It didn’t take long to realize the city was more interested in Globeville’s tax base than in making civic and physical improvements. The streetcar system was never a priority. Neither was a completed network of streets nor the amenities. And around 1903, the smelting businesses began to wither after labor unrest crippled Colorado’s mining industry. The Globe Smelter, which eventually became the Asarco plant near East 51st Avenue, survived by transitioning from silver and gold to processing lead and then cadmium. During World War II, area women took up the Rosie the Riveter call and replaced their soldier husbands at the plant.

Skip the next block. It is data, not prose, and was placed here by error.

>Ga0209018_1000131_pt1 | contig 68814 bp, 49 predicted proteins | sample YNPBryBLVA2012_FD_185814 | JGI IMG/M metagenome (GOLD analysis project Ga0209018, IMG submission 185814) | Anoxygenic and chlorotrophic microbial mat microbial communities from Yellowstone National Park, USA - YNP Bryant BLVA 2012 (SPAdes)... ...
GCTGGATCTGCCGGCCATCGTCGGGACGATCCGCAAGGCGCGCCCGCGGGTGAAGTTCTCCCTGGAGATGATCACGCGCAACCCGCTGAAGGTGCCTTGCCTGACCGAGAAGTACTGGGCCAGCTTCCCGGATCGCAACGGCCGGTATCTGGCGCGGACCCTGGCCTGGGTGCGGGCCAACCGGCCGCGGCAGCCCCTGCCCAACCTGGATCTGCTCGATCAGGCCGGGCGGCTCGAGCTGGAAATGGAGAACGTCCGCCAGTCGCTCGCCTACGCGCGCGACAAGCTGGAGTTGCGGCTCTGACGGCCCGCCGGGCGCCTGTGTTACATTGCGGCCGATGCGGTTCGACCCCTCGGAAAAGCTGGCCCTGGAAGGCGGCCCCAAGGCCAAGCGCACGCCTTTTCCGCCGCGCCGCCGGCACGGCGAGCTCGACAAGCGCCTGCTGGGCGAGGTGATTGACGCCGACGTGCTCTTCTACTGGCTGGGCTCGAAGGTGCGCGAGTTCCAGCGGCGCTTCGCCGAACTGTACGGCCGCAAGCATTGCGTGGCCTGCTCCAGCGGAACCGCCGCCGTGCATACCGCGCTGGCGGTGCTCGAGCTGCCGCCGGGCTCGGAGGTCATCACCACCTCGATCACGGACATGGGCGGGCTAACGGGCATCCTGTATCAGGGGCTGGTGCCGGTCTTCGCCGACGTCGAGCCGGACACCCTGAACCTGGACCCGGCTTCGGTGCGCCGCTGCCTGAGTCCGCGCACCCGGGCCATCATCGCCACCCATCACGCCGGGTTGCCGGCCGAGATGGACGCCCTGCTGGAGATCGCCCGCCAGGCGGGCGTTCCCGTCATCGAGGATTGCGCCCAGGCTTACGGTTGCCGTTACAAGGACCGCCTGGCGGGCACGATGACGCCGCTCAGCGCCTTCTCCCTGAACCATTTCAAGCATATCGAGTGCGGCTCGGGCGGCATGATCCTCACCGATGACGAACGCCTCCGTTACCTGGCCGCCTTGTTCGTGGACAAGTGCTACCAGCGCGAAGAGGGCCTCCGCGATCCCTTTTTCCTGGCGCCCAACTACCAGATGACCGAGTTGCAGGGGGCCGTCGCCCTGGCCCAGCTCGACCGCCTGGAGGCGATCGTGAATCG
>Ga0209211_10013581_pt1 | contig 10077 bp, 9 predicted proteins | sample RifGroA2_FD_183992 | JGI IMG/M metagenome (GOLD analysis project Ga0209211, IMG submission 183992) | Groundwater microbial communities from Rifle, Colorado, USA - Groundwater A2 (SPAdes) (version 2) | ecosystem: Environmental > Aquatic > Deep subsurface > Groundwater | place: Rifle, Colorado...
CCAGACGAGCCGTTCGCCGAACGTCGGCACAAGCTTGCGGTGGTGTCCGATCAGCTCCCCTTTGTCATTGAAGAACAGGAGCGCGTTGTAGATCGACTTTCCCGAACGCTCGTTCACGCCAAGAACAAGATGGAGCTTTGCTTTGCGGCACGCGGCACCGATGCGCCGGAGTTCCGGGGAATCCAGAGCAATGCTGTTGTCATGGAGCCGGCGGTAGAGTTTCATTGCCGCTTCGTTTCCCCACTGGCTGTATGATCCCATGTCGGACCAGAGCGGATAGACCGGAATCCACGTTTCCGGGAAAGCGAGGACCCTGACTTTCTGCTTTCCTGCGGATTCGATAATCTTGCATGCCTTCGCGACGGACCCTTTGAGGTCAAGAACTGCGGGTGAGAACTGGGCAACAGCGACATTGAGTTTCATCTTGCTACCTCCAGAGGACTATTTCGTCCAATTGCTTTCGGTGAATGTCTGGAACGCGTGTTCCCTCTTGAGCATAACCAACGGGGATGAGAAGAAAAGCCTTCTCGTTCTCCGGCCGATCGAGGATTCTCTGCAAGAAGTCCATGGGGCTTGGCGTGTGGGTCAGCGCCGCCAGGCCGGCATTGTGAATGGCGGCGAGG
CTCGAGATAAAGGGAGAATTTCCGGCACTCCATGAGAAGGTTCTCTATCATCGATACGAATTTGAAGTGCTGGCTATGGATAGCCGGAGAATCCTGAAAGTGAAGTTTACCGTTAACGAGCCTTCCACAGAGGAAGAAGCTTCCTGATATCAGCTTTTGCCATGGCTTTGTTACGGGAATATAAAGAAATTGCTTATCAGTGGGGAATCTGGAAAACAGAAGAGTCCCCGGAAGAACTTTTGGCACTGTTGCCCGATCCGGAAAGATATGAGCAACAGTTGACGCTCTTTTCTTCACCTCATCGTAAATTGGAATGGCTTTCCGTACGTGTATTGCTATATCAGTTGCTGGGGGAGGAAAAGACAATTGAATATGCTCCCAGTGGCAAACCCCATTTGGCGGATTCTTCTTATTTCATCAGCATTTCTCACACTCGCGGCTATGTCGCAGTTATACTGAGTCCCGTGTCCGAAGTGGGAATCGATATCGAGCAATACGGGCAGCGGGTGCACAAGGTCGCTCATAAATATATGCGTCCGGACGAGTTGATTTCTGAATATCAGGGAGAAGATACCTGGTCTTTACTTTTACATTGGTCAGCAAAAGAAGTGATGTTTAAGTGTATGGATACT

As progressive as Globeville’s immigrant village might have looked back then, it stunk. Smelting odors were bad enough, but when meatpacking houses and rendering plants became the next As progressive as Globeville’s immigrant village might have looked back then, it stunk. wave of industrialization, the stench became overwhelming. Rendering plants boil, cook, and incinerate animal parts left over from butchering. If the wind blew from the north or east, the smell of scorched blood competed with the aroma of manure to give Globeville residents headaches, sore throats, and bouts of nausea. They tried not to complain: This sickening stew was the smell of progress; it was the smell of money.